Florence Harding and two carloads of Harding’s papers in long wood boxes left the White House on August 17, 1923, for the McLean estate, “Friendship.” She and Evalyn McLean examined what they considered to be repetitive, excessive, could be potentially misconstrued, or was outright damaging. It’s also safe to assume that she destroyed many of her First Lady Office papers, the documentary evidence for patchy. On September 5, 1923, Florence returned to Marion, Ohio, for a brief visit, where Florence continued to arrange and cull Harding’s letters. She didn’t get rid of the majority of them or even anything potentially dangerous.

Florence Harding remained politically involved even in her final weeks. She lobbied President Coolidge to appoint Hoke Donithen, a Harding attorney, to the Sixth Circuit Court of Appeals, with Ohio’s two senators’ help. He flatly declined. When she asked for his forgiveness for her late voter registration in 1924, he responded with similar obstinacy. Her last public appearance was at a Marion Armistice Day (now Veterans’ Day) parade, where she stood in her car in the pouring rain to salute the World War I veterans who passed by.

On November 21, 1924, she died at the age of 64 in Ohio and was buried at The Harding Memorial, Marion, Ohio.

Elizabeth Ann Britton Harding Blaesing

Elizabeth Ann Britton Blaesing Harding was the illegitimate daughter of Warren G. Harding and Nan Britton, a native of Marion, Ohio. She was born on October 2, 1919.

Nan Britton, her mother, wrote The President’s Daughter, Elizabeth Ann Blaesing, who did not seek historical fame, became popular. The publication of the book in 1927 sparked a lot of debate. Britton claimed to have been President Warren G. Harding’s lover and the mother of his only biological child, Elizabeth Ann, in the letter. The claim was surprising enough on its own, but Britton went into such graphic detail that her book was temporarily banned as obscene. Before withdrawing from public view, Nan Britton argued that Elizabeth Ann was Harding’s successor and real legacy for years.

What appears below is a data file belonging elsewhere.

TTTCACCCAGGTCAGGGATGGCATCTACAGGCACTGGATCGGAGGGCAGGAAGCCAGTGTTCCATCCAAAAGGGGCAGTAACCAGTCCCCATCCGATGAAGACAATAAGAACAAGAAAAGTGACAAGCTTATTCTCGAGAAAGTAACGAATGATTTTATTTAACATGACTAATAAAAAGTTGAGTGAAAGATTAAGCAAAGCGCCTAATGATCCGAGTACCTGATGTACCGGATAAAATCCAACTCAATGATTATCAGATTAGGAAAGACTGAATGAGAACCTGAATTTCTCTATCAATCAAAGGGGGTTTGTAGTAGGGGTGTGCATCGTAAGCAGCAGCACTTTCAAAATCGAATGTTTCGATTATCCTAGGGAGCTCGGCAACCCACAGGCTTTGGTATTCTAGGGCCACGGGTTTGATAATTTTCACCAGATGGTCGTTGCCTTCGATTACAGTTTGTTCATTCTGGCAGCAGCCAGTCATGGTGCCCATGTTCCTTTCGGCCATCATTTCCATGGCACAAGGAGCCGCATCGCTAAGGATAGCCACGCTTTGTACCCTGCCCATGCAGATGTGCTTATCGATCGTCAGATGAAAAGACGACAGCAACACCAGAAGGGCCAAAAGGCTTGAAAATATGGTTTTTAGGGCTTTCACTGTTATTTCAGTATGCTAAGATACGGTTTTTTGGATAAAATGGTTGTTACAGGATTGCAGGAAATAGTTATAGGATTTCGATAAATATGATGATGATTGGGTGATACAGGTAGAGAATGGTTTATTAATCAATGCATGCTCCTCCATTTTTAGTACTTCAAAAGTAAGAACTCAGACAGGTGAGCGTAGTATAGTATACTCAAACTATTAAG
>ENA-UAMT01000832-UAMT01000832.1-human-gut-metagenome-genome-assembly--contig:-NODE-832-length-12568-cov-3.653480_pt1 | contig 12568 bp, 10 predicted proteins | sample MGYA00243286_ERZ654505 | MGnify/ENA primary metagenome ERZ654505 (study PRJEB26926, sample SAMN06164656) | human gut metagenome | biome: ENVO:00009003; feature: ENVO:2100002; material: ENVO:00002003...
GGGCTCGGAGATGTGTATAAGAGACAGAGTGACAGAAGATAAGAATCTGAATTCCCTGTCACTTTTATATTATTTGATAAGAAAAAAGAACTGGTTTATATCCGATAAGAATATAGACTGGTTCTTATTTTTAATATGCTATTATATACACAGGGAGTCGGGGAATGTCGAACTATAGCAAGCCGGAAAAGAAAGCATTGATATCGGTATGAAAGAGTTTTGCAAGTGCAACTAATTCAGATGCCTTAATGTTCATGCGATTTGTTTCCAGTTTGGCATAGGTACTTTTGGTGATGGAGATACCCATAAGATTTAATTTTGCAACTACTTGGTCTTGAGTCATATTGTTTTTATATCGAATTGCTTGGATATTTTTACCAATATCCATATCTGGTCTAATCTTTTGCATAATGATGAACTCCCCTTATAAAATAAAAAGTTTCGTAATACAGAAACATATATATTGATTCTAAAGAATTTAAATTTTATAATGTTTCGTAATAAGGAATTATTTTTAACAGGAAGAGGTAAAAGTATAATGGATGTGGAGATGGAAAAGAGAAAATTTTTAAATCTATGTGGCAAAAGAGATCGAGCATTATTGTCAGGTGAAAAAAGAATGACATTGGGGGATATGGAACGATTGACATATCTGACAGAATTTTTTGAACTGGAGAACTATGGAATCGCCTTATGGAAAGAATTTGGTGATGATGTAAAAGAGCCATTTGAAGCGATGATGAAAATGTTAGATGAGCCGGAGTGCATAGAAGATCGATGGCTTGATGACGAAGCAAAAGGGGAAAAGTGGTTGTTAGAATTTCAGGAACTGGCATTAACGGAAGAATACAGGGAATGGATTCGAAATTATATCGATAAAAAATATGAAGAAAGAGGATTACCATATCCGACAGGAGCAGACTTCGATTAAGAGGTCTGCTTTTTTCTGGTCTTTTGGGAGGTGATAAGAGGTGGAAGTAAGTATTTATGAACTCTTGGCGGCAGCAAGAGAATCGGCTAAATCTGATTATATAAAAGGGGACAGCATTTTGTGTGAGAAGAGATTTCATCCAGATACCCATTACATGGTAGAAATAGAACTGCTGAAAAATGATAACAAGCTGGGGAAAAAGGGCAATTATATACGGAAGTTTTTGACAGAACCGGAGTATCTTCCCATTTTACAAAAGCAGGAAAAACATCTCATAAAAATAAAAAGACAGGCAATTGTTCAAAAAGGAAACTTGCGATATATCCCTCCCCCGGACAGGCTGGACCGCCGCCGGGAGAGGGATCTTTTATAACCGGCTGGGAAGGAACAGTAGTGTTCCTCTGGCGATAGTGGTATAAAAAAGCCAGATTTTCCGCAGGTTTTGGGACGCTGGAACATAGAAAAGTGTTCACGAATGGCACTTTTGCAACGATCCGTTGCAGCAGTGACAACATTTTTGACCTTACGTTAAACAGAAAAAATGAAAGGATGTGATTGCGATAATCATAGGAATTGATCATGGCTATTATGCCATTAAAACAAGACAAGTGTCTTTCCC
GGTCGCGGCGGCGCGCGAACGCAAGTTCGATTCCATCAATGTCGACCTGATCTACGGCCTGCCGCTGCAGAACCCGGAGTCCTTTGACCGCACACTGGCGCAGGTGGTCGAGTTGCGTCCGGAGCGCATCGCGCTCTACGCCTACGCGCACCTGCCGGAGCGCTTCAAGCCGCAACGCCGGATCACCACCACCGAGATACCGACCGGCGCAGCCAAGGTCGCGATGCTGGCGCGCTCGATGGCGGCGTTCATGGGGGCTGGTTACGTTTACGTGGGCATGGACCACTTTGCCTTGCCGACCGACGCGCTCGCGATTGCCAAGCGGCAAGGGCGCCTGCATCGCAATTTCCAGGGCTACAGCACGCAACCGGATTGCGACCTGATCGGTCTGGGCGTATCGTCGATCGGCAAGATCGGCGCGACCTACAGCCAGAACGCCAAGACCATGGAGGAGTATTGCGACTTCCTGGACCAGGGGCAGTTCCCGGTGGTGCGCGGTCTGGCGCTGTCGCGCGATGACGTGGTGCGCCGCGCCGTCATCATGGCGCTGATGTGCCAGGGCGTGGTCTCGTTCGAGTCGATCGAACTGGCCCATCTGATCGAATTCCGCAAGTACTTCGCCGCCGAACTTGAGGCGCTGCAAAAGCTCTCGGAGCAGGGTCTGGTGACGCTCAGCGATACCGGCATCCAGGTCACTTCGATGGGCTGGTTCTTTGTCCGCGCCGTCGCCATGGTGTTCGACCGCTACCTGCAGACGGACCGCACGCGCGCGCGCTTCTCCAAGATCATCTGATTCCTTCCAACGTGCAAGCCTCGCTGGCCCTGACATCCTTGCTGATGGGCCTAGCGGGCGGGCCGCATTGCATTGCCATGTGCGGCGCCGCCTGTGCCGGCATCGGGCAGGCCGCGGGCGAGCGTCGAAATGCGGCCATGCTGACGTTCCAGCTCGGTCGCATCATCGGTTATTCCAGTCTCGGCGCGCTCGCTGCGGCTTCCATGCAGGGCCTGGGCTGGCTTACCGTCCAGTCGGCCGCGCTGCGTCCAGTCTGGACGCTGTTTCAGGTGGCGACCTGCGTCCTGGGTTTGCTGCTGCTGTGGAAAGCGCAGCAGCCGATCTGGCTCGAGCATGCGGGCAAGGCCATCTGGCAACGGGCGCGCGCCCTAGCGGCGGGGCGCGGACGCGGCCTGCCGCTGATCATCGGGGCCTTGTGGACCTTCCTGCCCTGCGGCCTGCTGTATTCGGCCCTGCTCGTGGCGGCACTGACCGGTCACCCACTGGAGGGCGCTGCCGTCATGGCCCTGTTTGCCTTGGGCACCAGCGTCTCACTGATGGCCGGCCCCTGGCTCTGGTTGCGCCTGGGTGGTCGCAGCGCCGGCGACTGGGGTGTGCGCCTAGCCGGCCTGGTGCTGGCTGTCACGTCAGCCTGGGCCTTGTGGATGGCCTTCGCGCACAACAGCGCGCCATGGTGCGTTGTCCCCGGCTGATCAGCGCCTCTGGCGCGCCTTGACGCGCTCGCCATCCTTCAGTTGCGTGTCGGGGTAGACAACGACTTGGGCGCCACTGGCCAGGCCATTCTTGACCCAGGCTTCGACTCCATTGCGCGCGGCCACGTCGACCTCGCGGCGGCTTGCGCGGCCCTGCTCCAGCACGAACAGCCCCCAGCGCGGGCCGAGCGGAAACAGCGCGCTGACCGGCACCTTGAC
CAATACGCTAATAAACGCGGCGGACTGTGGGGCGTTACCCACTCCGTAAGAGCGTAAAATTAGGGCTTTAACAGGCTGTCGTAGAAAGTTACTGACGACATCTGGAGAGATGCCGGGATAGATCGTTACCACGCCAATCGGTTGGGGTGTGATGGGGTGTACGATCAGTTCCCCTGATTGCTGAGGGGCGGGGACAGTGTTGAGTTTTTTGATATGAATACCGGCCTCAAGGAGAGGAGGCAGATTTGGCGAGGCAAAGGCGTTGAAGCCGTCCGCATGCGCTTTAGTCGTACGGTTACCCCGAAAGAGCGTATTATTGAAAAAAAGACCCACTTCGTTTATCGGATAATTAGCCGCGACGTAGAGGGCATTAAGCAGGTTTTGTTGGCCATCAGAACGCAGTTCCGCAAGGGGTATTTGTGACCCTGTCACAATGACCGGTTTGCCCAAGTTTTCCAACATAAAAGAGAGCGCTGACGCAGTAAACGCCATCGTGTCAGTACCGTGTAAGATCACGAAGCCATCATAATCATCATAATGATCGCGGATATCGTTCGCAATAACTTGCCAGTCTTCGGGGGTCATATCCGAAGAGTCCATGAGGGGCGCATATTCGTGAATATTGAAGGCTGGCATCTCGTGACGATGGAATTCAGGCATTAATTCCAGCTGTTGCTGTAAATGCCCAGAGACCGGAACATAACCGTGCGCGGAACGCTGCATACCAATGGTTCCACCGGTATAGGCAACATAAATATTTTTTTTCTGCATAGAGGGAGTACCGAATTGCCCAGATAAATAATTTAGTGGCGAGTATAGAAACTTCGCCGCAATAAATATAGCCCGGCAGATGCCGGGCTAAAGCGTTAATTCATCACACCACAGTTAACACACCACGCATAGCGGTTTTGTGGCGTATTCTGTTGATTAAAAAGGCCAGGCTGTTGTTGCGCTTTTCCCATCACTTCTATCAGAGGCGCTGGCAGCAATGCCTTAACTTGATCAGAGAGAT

Partisans of the late President spent years claiming that Nan Britton’s story was fake, if not outright slanderous. Scholars have disagreed about the book’s authenticity and authorship. In a national argument about the people’s character and the legitimacy of considering a President’s private life when judging his legacy, the rhetoric was venomous. In the end, few people emerged from the discussion with a clean slate.

When Warren Harding scholar Dr. Robert H. Ferrell, author of The Strange Death of President Harding, and later John Dean, author of Warren Harding, The American President Series, approached him, Elizabeth Blaesing declined.

Elizabeth Blaesing died on November 17, 2005, in Oregon. The family did not make a public announcement about her death. According to Cleveland Plain Dealer, her son Thomas Blaesing confirmed it in a May 2006 interview with the Cleveland Plain Dealer. Blaesing’s son claims that his mother was uninterested in obtaining DNA proof to prove paternity. The mystery may also be solved by testing on Blaesing’s sons or grandchildren. Some academics, including bioethicist Jacob Appel, have argued that the Blaesings have a “moral and civic duty” to provide their DNA for comparative research.